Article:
Friday, June 4, 2010

Lapwings Etc.

I went to Lane Ends and Pilling Water for a walk this morning, still hoping to find and ring a Lapwing or two as well as check out my Redshank nest from last week. As I thought, the Redshank didn’t stand a chance with no sign of the nest or either of the adults in what was a hopeless situation for them a yard or two from the top of the sea wall with all its passing traffic of humans, sheep and Environment Agency vehicles.

Near the entrance to Lane Ends I spotted the pair of Grey Partridge that have been in the area for some weeks now almost incongruous in the bare fields overgrazed by the numerous sheep. The plantation was pretty quiet, with both the Sedge Warbler and Reed Warbler of recent weeks seemingly absent. Still singing were 3 Willow Warblers and the ever present Reed Bunting, giving out that monotonous but highly distinctive song from the overgrown ditch below the car park. On the pools I counted 7 Tufted Duck and 2 Little Grebe with 2 Oystercatcher flying in to perch briefly on the fence posts and a Grey Heron that flew off squawking loudly when I appeared. From the top of the sea wall I watched a party of Long-tailed Tits containing recently fledged young move through the tree tops as they called to each other constantly.

Reed Bunting

Grey Heron

I passed the spot where the Redshank used to be where just a little further on I walked into the territory of the Meadow Pipit pair. The male was on the mandatory fence post sending out a quiet tinkling warning call to the female sat somewhere close, but they weren’t collecting food just yet. At Pilling Water I was surprised to find 5 drake Teal, that flew off and around on my arrival, but landed back on the water. I supposed they could be failed or non breeders returning to a familiar autumn and winter haunt.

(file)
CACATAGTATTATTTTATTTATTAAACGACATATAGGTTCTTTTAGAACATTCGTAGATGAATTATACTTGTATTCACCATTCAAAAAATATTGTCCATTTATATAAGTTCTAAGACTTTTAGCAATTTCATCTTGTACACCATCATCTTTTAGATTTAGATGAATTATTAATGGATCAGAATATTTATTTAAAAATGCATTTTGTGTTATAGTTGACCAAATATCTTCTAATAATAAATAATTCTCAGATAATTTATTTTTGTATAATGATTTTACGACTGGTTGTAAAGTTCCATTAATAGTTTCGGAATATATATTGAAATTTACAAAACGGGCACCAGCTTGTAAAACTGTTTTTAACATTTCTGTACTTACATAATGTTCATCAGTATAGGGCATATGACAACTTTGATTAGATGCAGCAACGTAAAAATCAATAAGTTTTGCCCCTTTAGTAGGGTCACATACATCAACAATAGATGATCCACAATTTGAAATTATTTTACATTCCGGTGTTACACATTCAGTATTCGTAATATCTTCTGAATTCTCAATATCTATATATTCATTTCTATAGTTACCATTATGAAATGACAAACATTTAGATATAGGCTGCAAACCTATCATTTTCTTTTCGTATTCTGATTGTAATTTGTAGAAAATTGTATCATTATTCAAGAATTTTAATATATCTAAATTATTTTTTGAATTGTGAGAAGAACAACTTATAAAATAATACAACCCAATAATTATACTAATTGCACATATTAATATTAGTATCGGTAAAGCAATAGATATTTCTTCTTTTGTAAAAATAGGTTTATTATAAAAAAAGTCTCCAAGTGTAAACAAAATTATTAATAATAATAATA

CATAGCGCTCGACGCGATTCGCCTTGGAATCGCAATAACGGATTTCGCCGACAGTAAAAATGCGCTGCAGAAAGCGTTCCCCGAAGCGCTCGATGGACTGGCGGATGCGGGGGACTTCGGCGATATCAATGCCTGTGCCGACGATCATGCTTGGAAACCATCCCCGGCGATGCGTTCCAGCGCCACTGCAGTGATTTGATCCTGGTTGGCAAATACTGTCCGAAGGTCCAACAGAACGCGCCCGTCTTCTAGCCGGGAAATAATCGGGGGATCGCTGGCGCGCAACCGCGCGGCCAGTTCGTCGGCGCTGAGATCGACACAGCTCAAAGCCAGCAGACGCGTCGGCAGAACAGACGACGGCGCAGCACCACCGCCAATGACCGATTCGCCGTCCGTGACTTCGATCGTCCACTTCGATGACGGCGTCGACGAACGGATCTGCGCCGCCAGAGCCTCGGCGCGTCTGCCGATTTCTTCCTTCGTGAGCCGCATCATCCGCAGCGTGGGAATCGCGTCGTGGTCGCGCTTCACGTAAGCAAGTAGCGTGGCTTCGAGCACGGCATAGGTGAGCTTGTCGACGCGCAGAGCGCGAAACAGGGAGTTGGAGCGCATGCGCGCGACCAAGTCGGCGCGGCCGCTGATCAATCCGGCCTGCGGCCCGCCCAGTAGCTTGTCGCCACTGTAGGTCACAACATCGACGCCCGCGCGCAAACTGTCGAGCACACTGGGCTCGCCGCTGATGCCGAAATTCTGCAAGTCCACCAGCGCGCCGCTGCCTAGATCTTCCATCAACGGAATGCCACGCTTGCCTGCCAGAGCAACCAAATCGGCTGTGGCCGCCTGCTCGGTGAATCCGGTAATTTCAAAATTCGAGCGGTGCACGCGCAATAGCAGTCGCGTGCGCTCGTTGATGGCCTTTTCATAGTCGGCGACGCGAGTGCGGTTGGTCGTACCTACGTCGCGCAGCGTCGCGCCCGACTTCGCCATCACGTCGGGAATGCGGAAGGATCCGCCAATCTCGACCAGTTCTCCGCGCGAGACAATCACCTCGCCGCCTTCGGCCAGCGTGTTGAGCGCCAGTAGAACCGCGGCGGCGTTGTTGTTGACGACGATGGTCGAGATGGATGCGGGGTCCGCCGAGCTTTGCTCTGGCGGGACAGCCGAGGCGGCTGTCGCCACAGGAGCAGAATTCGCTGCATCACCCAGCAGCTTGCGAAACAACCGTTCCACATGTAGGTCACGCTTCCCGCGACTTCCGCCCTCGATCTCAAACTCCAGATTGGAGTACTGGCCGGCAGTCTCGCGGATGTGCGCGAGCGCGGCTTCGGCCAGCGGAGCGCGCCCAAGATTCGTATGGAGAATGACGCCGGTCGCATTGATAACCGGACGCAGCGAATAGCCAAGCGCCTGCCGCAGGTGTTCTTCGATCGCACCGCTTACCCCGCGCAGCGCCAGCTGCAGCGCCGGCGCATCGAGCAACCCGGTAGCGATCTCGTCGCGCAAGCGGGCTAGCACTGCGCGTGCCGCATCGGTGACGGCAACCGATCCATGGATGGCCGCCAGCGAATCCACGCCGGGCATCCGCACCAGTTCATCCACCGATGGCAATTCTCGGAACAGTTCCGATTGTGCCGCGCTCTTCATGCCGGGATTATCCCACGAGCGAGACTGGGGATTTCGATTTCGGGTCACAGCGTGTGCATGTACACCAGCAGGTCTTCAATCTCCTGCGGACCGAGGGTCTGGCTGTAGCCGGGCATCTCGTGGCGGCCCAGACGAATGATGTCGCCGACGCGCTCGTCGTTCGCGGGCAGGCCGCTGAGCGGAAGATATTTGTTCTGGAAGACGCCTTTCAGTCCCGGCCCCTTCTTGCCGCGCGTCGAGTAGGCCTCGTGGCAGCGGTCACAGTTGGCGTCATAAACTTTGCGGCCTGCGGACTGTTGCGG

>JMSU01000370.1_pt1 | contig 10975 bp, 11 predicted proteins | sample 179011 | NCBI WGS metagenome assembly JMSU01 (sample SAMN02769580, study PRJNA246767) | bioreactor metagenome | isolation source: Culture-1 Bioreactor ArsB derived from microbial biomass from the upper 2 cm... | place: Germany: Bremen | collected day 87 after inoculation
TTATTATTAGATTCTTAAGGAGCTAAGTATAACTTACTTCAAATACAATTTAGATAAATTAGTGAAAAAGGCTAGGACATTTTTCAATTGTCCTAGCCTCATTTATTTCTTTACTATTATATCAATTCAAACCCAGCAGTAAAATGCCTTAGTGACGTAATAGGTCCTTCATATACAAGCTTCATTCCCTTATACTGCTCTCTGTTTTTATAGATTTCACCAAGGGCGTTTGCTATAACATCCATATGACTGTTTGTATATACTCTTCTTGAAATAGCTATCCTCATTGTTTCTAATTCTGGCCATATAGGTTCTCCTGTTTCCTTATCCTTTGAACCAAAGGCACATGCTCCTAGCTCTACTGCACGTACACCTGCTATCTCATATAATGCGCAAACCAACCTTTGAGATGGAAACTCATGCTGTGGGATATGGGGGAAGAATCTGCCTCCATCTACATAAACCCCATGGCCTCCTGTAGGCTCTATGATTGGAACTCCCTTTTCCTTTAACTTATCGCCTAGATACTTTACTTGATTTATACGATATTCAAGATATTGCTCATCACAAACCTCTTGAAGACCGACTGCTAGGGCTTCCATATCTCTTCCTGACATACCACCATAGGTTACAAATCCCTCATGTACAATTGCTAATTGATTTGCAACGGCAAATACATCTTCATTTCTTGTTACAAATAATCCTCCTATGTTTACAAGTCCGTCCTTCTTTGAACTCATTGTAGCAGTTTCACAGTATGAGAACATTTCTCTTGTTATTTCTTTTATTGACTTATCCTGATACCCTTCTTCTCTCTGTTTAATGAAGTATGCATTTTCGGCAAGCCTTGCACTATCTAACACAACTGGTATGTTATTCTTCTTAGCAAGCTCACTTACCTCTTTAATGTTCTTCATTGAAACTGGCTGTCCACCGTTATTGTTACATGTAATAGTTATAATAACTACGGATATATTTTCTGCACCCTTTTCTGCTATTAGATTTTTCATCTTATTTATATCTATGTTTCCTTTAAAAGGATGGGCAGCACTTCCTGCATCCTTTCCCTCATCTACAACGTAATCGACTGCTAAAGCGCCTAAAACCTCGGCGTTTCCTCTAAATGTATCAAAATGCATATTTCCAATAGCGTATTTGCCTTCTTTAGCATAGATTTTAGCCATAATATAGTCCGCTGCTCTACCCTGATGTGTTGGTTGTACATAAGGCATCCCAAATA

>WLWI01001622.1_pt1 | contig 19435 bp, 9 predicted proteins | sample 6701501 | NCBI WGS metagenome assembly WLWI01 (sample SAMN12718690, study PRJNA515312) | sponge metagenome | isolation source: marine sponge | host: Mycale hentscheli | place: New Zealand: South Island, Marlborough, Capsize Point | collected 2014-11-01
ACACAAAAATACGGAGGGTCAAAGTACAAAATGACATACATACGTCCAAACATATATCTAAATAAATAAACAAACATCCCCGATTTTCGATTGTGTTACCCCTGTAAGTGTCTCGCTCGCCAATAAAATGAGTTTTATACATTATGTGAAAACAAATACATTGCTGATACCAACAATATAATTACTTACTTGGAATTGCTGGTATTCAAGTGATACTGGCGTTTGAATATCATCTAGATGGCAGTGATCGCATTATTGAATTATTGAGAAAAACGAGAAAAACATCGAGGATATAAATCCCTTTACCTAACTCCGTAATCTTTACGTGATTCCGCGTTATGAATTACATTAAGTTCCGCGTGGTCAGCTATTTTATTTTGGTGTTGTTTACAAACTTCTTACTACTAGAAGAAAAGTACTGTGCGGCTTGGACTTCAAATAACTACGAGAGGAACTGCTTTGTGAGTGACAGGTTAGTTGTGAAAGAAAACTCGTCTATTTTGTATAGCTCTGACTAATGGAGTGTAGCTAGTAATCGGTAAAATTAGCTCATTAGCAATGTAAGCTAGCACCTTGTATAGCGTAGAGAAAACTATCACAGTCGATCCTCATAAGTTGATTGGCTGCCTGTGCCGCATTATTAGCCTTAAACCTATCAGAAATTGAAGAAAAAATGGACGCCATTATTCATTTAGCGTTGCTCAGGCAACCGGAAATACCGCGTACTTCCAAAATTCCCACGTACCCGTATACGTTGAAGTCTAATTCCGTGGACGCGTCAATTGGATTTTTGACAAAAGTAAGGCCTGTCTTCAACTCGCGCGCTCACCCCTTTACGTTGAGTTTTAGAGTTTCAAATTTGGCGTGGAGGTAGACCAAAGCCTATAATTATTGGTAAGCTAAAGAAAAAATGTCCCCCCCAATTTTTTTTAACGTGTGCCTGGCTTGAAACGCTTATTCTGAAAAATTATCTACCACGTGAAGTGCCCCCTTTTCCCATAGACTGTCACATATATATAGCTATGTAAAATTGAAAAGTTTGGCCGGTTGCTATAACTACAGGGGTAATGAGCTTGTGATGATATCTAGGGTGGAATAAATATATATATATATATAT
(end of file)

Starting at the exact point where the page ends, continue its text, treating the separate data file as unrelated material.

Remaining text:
Meadow Pipit


Out on the marsh I realised there were quite a lot of Lapwings, certainly upwards of 60, scattered to the left, right and further out towards the sands. It is a familiar sight enough once June is under way, and these Lapwings comprise all of the failed and non breeding local birds of the year together with the small numbers of young produced.

Up towards Fluke Hall warning cries of an overhead Lapwing told me that there were young birds close by, in fact probably within catching distance if I was quick. Finding crouching, motionless, cryptic Lapwing chicks is never easy, but I located and ringed 2 chicks, my first and possibly last of the year at Pilling.


Lapwing Chick

Lapwing Chicks

Even further on I studied two more well grown chicks; sometimes they fly, sometimes they don't, and just crouch hoping their plumage will hide them against the background. If they stay put it’s another ring fitted and more information gained on the declining Lapwing. Well if they are "fliers" it's too bad, you can’t win them all.

A Juvenile Lapwing

A Lapwing “Flier”

And talking of overgrazing, these sheep did well munching this grass to such a fine finish. But sometimes all is not as it seems!


Paco Sales said...

La segunda foto es preciosa, pudistes hacerla con todo el reflejo del ave en el agua?, si es así, tiene que ser fantastica. Un saludo

Unravel said...

Wow Love the lapwing chicks!
60 lapwings...that's an impressive number. It's pretty scarce here where I live. I've only seen a flock of around 10-20 birds.

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